There is an ever-growing number of "green" cleaners available on the market, but you have to read the labels closely. Some of them are not quite as 'green' as they would lead you to believe, and until regulation catches up with the eco-friendly market, its uo us, the consumer, to weed out the good from the bad.
In addition to poor regulations and marketing gimmicks, you have to consider your costs. If every cent you spent towards your home is looked at as an investment of sorts, you can get much better performance of your money by making your own cleaning supplies and buying the ingredients wholesale or bulk.Even with coupons and sales, cleaning supplies can really add up over the course of a year.
|The costs add up fast|
There are many inexpensive, readily available and easy to use alternatives that are much more natural, and can safely be used in substitution of commonly used chemical products.
Soap - unscented soap in liquid form, flakes, powders or bars is biodegradable and will clean just about anything. Avoid using soaps which contain petroleum distillates.
Borax - (sodium borate) cleans, deodorizes, disinfects, softens water, cleans wallpaper, painted walls and floors.
Washing Soda - sodium carbonate decahydrate, a mineral. Washing soda cuts grease, removes stains, softens water, cleans tiles, sinks and tubs. Use care, as washing soda can irritate mucous membranes. Do not use on aluminum.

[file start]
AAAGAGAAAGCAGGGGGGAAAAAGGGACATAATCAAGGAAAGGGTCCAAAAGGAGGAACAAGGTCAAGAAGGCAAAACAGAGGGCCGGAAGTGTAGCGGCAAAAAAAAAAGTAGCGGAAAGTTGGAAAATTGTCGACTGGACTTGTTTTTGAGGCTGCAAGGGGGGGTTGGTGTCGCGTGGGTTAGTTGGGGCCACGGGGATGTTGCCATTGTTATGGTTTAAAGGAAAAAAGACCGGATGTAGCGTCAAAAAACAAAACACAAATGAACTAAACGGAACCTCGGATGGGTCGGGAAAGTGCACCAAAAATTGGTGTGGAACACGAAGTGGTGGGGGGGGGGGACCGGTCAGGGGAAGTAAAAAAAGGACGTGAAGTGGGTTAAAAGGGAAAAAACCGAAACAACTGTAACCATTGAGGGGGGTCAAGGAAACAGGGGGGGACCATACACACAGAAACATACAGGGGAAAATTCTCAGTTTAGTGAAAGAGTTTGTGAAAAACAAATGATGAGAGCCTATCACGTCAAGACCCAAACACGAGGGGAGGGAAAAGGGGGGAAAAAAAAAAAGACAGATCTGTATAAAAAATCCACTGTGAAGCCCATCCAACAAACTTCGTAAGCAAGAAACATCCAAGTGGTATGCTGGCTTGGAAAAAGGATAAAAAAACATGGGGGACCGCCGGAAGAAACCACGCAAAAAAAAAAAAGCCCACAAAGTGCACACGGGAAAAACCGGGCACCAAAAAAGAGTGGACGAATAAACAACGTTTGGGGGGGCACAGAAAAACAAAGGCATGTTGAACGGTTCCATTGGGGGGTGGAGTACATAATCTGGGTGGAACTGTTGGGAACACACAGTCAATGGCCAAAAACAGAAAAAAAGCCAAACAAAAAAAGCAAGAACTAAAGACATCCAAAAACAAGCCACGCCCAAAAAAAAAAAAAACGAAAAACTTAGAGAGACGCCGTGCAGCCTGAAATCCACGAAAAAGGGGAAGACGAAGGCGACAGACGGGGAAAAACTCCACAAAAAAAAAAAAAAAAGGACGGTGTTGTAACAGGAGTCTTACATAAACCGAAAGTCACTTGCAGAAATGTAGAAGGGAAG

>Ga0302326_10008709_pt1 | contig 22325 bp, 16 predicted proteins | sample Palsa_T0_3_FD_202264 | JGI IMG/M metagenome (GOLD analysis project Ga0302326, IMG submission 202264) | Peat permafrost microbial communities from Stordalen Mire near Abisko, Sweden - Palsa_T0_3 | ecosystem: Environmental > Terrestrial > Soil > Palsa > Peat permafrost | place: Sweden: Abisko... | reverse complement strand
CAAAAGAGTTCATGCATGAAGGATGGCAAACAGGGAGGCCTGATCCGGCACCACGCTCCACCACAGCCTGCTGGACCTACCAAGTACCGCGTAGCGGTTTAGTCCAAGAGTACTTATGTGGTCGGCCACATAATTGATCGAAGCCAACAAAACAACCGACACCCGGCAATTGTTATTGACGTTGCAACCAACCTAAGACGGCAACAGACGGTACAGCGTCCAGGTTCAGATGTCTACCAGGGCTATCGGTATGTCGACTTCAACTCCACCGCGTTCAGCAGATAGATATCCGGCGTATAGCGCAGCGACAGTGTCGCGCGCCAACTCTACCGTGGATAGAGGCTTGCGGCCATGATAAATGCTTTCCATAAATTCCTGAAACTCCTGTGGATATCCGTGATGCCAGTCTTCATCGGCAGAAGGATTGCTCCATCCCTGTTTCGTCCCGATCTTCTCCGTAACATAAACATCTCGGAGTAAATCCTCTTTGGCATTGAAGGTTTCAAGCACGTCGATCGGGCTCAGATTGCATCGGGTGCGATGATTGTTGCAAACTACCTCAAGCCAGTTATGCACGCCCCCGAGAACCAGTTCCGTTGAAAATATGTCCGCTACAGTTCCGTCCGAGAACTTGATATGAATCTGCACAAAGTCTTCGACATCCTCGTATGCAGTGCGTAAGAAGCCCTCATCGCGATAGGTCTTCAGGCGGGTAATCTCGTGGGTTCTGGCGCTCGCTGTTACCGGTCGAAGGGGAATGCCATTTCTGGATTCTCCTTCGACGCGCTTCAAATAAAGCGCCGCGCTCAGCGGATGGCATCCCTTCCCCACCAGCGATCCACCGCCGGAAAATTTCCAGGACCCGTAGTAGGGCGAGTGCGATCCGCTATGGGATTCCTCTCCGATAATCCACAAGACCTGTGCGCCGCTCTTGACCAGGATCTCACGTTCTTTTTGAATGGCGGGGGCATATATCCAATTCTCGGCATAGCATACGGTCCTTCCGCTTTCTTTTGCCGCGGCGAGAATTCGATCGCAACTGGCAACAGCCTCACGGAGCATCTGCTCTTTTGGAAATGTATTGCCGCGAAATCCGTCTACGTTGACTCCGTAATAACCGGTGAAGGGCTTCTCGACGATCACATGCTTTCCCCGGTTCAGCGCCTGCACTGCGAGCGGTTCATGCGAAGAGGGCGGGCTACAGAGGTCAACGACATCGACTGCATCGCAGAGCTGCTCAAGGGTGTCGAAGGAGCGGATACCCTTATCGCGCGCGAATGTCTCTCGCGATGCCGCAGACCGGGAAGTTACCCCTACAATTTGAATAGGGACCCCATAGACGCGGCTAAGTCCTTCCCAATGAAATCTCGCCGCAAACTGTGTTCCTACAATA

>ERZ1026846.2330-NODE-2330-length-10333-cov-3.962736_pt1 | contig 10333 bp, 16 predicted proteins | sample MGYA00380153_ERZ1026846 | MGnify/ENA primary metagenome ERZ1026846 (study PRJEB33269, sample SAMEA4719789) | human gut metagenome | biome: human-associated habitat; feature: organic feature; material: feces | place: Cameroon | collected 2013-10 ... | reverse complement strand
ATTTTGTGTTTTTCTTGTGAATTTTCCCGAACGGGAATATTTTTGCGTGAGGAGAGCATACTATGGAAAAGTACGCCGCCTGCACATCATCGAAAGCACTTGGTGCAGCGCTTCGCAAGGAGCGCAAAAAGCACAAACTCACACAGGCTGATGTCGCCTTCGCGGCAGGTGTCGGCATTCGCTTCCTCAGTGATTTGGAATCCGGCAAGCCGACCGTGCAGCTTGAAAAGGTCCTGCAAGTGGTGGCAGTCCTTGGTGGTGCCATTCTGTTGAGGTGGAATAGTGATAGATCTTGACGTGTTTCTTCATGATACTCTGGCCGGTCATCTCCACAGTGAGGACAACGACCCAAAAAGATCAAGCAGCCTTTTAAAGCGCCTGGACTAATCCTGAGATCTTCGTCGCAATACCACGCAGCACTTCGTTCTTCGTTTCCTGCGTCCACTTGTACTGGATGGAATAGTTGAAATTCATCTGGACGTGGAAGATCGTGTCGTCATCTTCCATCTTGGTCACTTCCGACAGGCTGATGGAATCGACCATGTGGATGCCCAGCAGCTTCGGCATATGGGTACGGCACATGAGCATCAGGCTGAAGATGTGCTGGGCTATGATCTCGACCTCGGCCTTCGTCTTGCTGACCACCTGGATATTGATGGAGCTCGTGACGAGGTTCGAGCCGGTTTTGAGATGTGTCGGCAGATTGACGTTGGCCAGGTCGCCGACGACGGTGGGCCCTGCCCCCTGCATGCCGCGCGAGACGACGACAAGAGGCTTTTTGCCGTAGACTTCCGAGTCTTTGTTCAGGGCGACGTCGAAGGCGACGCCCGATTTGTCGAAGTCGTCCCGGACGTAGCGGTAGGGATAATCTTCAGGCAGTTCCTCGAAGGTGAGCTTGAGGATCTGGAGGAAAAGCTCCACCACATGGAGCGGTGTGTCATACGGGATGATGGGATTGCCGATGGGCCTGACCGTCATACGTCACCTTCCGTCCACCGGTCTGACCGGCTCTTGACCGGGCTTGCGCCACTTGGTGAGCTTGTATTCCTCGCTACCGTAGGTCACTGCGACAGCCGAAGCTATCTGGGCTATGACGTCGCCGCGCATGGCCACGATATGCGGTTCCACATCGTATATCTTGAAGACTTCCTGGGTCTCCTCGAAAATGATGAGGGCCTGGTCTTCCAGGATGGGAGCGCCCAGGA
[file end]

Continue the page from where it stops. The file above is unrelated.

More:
Castile Soap - made from pure oils and comes scented with essential oils or unscented. Use mixed with tea tree oil and water in a spray bottle for a great and 'green' multipurpose cleaner.
Baking Soda - cleans, deodorizes, softens water, scours.
White Vinegar - cuts grease, removes mildew, odors, some stains and wax build-up.
Cornstarch - can be used to clean windows, polish furniture, shampoo carpets and rugs.
Lemon - one of the strongest food-acids, effective against most household bacteria. Citrus can lead to sensitivity with people who are chemically sensitive, so test it out before making a huge batch of citrus cleaners.
Micro-Fiber Cloths - great at picking up dust, dirt & hairs, investing in a set of these can eliminate many of the cleaners and they can last for years.
Another tip commonly overlooked is OPEN the windows to your home now and then. Let fresh air whisk out the bad germs, air out your home and your health (and nose!) will thank you.
Happiness is a Clean, Healthy Home (and $$ Saved!)
In one year, I have saved over $250 by making my own cleaners, AND I only need to get 1-2 inhalers in a year, vs. one per month. I would certainly call that an improvement you can see...which is great, because I am one of those "I need to see it to believe it" kind of gals. :)
This work by Little Mom on the Prairie is licensed under a Creative Commons Attribution-NonCommercial-NoDerivs 3.0 Unported License.